ROLL CALL: Which Democratic presidential candidate could win this state in 2008?


MACMANUS: I think [Sen.] Hillary [Rodham Clinton] (D-N.Y.) could if the conditions were right.

SMITH: I think any of the major Democratic candidates could win.

KANE: I don’t agree. Look at the history of who wins Florida. Generally speaking, you have to have a base in the Southern U.S. To win Florida as a Democrat, you have to do well in the panhandle. You can’t do it with Broward and Dade [counties] alone. And you’re never going to get those panhandle people to vote for Hillary Clinton. Maybe [former Sen.] John Edwards (D-N.C.) could pull it off.

SMITH: In the panhandle, the Democrats basically need not to get absolutely shellacked. They have to get into the 30s, though they won’t be able to get much above 40. Maybe if you’re Hillary, you believe that you can replicate what you did to win the confidence of voters in upstate New York.

KANE: Yeah, but Pensacola ain’t upstate New York.

MACMANUS: If she can get black voters, young voters and non-college-educated working women to turn out, it’s not inconceivable.

DAVIS: Unfortunately, the first two of those groups are among the hardest groups of voters to mobilize.

ROLL CALL: Tell me a bit about the significance of the election of Gov. Charlie Crist (R), who portrayed himself as a moderate.

AUSTIN: He ran an absolutely flawless campaign, with an endless supply of money. He also had two horrible opponents [Tom Gallagher in the GOP primary and former Democratic Rep. Jim Davis in the general election]. Gallagher was a playboy who tried to become the candidate for evangelicals. And Davis was even more boring than [former Sen.] Bob Graham (D-Fla.).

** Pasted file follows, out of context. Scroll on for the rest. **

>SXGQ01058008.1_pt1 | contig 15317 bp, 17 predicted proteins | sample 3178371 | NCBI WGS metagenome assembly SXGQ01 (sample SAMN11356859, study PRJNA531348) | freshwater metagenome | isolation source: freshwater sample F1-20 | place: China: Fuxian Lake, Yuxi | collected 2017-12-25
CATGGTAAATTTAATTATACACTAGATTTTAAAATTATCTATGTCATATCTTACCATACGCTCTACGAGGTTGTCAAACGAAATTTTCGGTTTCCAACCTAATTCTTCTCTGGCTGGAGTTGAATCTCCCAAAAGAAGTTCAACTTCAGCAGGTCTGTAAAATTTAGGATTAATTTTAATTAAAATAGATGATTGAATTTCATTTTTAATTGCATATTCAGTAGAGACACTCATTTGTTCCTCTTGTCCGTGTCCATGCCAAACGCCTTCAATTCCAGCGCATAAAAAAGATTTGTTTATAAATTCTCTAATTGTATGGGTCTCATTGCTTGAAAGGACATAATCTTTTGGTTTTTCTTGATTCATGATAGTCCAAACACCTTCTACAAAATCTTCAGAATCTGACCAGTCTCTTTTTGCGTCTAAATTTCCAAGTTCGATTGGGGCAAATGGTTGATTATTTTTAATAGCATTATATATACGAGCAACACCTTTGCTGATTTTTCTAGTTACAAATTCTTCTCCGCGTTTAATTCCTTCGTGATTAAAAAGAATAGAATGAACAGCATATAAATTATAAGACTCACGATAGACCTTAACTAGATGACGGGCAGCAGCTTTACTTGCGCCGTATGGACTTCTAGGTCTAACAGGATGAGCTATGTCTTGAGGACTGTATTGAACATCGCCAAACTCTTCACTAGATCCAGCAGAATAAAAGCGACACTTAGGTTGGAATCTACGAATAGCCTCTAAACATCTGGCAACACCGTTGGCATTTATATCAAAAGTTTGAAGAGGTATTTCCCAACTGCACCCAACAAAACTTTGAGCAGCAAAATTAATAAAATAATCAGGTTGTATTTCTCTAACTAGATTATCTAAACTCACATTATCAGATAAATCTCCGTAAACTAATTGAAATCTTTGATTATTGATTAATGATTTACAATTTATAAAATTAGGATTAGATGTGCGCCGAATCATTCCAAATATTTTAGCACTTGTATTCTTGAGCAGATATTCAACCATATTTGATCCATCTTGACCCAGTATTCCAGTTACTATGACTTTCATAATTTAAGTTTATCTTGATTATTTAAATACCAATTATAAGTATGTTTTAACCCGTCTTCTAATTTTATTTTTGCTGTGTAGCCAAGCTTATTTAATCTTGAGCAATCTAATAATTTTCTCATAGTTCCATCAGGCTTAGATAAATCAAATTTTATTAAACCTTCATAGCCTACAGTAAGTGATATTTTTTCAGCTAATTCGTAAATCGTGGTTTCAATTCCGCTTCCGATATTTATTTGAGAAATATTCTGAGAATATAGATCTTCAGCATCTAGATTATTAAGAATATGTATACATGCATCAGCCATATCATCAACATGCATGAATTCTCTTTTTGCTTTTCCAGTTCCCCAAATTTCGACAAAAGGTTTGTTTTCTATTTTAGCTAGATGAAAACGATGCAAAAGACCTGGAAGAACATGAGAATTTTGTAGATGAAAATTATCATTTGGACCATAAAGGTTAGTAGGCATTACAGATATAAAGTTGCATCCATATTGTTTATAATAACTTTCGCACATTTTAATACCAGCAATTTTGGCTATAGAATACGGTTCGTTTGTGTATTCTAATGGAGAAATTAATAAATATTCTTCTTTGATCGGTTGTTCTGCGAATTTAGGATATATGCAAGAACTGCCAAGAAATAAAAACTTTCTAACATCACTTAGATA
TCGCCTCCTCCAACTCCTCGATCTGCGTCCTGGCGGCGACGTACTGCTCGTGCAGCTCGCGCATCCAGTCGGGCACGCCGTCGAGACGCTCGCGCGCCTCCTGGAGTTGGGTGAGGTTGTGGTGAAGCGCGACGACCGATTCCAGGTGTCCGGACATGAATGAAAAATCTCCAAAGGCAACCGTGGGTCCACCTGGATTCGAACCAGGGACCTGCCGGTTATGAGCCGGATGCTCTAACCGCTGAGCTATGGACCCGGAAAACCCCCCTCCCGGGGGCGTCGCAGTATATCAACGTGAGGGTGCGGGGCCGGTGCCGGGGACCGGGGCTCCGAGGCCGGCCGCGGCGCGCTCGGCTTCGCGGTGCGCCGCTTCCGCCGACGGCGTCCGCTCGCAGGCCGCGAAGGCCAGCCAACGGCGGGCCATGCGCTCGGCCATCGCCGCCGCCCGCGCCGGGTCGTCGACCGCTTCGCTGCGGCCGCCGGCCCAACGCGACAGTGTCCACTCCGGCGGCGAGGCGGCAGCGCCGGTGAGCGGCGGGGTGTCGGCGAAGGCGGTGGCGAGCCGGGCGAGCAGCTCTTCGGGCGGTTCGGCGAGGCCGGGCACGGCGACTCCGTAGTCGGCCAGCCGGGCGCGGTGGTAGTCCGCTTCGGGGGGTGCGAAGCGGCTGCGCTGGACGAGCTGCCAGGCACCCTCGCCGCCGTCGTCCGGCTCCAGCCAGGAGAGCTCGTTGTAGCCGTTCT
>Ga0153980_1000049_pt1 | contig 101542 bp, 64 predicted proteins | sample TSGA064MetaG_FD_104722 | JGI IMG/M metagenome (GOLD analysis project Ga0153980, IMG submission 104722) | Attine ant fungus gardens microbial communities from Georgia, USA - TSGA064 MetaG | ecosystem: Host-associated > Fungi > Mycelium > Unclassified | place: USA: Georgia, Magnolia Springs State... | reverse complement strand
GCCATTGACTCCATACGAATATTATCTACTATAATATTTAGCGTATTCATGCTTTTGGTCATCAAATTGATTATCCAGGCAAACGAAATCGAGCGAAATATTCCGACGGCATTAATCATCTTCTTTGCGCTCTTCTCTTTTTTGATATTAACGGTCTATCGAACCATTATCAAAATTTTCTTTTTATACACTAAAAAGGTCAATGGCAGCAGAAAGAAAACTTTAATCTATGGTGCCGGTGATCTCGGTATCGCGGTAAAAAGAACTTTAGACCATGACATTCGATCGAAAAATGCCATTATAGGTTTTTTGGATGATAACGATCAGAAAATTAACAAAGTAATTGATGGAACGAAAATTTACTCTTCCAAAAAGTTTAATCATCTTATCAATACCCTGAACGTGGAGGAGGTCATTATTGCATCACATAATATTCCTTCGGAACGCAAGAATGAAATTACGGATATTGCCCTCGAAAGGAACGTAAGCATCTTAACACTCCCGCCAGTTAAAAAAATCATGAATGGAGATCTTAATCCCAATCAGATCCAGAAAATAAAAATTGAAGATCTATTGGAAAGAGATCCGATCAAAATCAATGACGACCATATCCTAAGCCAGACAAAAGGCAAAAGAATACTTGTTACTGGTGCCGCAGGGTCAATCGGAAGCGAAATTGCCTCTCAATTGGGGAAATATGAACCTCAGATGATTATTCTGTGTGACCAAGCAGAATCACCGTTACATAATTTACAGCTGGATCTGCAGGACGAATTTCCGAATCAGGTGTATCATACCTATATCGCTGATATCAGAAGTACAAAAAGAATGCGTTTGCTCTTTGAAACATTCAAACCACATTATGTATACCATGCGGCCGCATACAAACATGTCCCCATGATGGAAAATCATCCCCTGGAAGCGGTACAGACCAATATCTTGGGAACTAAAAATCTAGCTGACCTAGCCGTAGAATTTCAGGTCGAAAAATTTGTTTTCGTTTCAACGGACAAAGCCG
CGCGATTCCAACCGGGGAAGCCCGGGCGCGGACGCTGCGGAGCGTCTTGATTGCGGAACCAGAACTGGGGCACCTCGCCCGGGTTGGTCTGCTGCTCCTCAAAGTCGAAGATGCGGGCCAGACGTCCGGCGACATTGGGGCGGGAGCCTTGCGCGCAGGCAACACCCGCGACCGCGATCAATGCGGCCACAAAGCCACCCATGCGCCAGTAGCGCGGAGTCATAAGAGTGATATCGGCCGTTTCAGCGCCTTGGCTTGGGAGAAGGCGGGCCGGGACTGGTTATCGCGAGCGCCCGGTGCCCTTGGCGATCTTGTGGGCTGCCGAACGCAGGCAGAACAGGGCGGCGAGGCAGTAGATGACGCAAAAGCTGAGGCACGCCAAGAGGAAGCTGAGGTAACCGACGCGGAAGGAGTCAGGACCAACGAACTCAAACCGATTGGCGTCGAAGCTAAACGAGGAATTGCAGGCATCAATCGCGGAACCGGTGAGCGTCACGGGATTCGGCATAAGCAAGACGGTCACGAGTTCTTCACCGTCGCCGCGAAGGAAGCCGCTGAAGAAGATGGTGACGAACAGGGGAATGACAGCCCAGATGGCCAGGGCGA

DAVIS: It’s impossible to separate the notion of the flawless campaign with the endless money. His campaign was flawless because he had the money, and Jim Davis didn’t.

SCHER: If Democrats keep nominating stiffs and corpses who don’t raise money, they don’t have a chance in this state. All the Republicans have to do is keep doing what they’re doing.

SMITH: That said, Crist did not get nearly the margins that [two-term former Gov.] Jeb Bush (R) did. He underperformed.

AUSTIN: How much of that was because of the national Democratic trend?

SMITH: It’s true that he did virtually campaign as a Democrat.

ROLL CALL: What accounted for Jeb Bush’s popularity in the state?

MACMANUS: The hurricanes. He was consistent and acted boldly.

SCHER: He had cojones. He was never more impressive than then.

SMITH: Which is ironic for a guy who’s so suspicious of government.

ROLL CALL: Sen. Mel Martinez (R) is up for re-election in 2010. Does he have anything to worry about?

SCHER: Not if the Democrats continue to fail to recruit good candidates. As far as I can tell, there’s been no effort by the Democratic Party to identify a strong candidate for that race, or to position themselves to take on someone who could be vulnerable.

ROLL CALL: How is the disputed vote between Republican Vern Buchanan and Democrat Christine Jennings playing here at this point?